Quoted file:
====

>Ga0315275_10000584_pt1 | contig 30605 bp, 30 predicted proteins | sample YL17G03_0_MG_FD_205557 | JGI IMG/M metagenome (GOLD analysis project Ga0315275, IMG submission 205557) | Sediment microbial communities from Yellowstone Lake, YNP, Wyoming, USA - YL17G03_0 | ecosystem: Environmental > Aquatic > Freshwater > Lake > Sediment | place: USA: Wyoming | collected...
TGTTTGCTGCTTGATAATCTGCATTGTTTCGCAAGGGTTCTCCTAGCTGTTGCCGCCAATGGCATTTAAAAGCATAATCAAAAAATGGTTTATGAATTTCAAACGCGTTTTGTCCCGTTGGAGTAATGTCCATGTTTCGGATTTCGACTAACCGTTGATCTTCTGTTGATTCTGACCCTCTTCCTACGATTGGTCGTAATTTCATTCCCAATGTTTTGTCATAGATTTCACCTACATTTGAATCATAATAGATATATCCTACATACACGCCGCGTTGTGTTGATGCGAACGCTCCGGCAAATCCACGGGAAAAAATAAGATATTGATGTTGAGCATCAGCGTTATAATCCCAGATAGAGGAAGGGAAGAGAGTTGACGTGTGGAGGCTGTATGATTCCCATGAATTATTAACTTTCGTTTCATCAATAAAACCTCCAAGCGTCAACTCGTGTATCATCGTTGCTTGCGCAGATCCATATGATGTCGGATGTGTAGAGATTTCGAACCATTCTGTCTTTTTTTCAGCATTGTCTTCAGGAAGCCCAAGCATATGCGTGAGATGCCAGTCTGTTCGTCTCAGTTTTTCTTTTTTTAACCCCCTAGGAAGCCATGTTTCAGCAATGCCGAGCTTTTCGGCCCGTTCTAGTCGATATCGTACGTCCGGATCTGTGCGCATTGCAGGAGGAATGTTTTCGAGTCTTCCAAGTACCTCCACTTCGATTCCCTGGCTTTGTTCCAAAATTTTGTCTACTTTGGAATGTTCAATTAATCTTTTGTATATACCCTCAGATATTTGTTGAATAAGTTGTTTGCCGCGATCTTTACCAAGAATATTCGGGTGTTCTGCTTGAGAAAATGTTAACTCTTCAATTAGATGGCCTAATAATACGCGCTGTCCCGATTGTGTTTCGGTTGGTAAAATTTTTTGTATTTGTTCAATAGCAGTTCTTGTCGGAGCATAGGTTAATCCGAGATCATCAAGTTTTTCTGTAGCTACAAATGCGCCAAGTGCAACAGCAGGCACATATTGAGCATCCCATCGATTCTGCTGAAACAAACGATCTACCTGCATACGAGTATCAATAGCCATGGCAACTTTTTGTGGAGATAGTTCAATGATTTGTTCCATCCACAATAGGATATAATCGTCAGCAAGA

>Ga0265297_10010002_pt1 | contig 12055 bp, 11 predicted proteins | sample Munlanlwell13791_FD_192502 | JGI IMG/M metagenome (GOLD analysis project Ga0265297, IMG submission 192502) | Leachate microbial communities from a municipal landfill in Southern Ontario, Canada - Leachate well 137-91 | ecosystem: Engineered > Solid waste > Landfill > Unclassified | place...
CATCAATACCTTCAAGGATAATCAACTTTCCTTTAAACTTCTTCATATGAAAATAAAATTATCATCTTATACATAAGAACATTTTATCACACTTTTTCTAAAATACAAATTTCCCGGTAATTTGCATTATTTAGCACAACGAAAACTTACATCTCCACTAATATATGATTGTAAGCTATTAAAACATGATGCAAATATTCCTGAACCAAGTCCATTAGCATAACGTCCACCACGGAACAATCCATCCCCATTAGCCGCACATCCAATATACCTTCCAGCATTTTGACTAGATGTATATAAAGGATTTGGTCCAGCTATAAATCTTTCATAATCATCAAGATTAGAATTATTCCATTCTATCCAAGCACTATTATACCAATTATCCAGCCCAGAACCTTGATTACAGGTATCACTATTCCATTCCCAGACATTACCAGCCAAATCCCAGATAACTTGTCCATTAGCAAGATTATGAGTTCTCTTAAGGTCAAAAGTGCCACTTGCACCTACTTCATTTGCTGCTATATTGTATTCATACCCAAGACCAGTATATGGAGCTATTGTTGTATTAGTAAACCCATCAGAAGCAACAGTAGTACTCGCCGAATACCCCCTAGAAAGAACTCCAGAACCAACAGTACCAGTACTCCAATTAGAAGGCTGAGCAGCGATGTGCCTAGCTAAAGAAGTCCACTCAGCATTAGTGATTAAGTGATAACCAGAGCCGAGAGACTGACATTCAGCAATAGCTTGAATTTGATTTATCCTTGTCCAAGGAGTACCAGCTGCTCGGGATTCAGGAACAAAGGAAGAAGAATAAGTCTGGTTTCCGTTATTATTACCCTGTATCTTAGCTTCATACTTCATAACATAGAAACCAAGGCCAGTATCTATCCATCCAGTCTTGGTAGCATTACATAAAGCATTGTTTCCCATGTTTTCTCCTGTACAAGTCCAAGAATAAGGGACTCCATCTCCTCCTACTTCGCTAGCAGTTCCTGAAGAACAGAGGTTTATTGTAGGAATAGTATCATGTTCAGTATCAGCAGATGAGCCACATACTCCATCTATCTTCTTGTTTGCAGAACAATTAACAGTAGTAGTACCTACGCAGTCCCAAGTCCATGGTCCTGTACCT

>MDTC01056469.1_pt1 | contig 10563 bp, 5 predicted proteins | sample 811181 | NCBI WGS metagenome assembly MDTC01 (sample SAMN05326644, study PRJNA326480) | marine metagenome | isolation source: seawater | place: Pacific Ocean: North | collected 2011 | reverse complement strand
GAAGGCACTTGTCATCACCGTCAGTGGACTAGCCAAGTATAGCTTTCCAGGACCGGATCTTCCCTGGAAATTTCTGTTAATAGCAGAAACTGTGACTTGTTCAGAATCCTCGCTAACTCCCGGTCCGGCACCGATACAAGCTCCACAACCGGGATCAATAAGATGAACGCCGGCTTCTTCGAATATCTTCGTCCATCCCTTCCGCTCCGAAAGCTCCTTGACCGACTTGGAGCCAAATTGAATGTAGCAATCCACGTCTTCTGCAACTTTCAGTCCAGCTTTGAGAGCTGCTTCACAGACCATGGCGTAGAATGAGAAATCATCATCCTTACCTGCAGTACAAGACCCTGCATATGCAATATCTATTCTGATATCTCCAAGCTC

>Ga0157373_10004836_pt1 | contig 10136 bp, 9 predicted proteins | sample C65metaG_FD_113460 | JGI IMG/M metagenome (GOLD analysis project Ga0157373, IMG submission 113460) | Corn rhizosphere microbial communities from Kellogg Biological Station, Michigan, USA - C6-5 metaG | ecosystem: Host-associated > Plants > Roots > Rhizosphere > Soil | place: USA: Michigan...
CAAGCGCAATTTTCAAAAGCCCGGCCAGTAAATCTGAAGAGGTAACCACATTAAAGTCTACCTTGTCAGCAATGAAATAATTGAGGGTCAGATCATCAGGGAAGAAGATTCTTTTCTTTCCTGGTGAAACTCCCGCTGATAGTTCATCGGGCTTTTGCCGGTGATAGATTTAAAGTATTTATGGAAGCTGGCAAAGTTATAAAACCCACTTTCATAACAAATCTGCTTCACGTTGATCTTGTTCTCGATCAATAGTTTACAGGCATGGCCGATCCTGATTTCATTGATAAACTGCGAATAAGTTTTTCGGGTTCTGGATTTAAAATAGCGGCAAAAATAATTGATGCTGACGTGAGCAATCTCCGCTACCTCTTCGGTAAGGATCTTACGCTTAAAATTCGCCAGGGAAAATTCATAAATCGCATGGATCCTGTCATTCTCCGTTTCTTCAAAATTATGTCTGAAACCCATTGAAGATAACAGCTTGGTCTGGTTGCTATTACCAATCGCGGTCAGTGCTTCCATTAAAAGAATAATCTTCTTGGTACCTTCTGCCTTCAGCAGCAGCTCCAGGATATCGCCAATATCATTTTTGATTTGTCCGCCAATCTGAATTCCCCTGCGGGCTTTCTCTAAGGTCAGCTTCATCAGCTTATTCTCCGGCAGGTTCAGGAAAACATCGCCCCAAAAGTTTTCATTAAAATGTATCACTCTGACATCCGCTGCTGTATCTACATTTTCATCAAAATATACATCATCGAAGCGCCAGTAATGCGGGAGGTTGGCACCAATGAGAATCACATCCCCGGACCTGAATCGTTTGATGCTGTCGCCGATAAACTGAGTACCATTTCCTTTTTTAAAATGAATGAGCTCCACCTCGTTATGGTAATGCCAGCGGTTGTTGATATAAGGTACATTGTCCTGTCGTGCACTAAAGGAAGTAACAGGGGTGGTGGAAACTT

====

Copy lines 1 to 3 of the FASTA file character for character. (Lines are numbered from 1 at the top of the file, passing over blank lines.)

>Ga0315275_10000584_pt1 | contig 30605 bp, 30 predicted proteins | sample YL17G03_0_MG_FD_205557 | JGI IMG/M metagenome (GOLD analysis project Ga0315275, IMG submission 205557) | Sediment microbial communities from Yellowstone Lake, YNP, Wyoming, USA - YL17G03_0 | ecosystem: Environmental > Aquatic > Freshwater > Lake > Sediment | place: USA: Wyoming | collected...
TGTTTGCTGCTTGATAATCTGCATTGTTTCGCAAGGGTTCTCCTAGCTGTTGCCGCCAATGGCATTTAAAAGCATAATCAAAAAATGGTTTATGAATTTCAAACGCGTTTTGTCCCGTTGGAGTAATGTCCATGTTTCGGATTTCGACTAACCGTTGATCTTCTGTTGATTCTGACCCTCTTCCTACGATTGGTCGTAATTTCATTCCCAATGTTTTGTCATAGATTTCACCTACATTTGAATCATAATAGATATATCCTACATACACGCCGCGTTGTGTTGATGCGAACGCTCCGGCAAATCCACGGGAAAAAATAAGATATTGATGTTGAGCATCAGCGTTATAATCCCAGATAGAGGAAGGGAAGAGAGTTGACGTGTGGAGGCTGTATGATTCCCATGAATTATTAACTTTCGTTTCATCAATAAAACCTCCAAGCGTCAACTCGTGTATCATCGTTGCTTGCGCAGATCCATATGATGTCGGATGTGTAGAGATTTCGAACCATTCTGTCTTTTTTTCAGCATTGTCTTCAGGAAGCCCAAGCATATGCGTGAGATGCCAGTCTGTTCGTCTCAGTTTTTCTTTTTTTAACCCCCTAGGAAGCCATGTTTCAGCAATGCCGAGCTTTTCGGCCCGTTCTAGTCGATATCGTACGTCCGGATCTGTGCGCATTGCAGGAGGAATGTTTTCGAGTCTTCCAAGTACCTCCACTTCGATTCCCTGGCTTTGTTCCAAAATTTTGTCTACTTTGGAATGTTCAATTAATCTTTTGTATATACCCTCAGATATTTGTTGAATAAGTTGTTTGCCGCGATCTTTACCAAGAATATTCGGGTGTTCTGCTTGAGAAAATGTTAACTCTTCAATTAGATGGCCTAATAATACGCGCTGTCCCGATTGTGTTTCGGTTGGTAAAATTTTTTGTATTTGTTCAATAGCAGTTCTTGTCGGAGCATAGGTTAATCCGAGATCATCAAGTTTTTCTGTAGCTACAAATGCGCCAAGTGCAACAGCAGGCACATATTGAGCATCCCATCGATTCTGCTGAAACAAACGATCTACCTGCATACGAGTATCAATAGCCATGGCAACTTTTTGTGGAGATAGTTCAATGATTTGTTCCATCCACAATAGGATATAATCGTCAGCAAGA

>Ga0265297_10010002_pt1 | contig 12055 bp, 11 predicted proteins | sample Munlanlwell13791_FD_192502 | JGI IMG/M metagenome (GOLD analysis project Ga0265297, IMG submission 192502) | Leachate microbial communities from a municipal landfill in Southern Ontario, Canada - Leachate well 137-91 | ecosystem: Engineered > Solid waste > Landfill > Unclassified | place...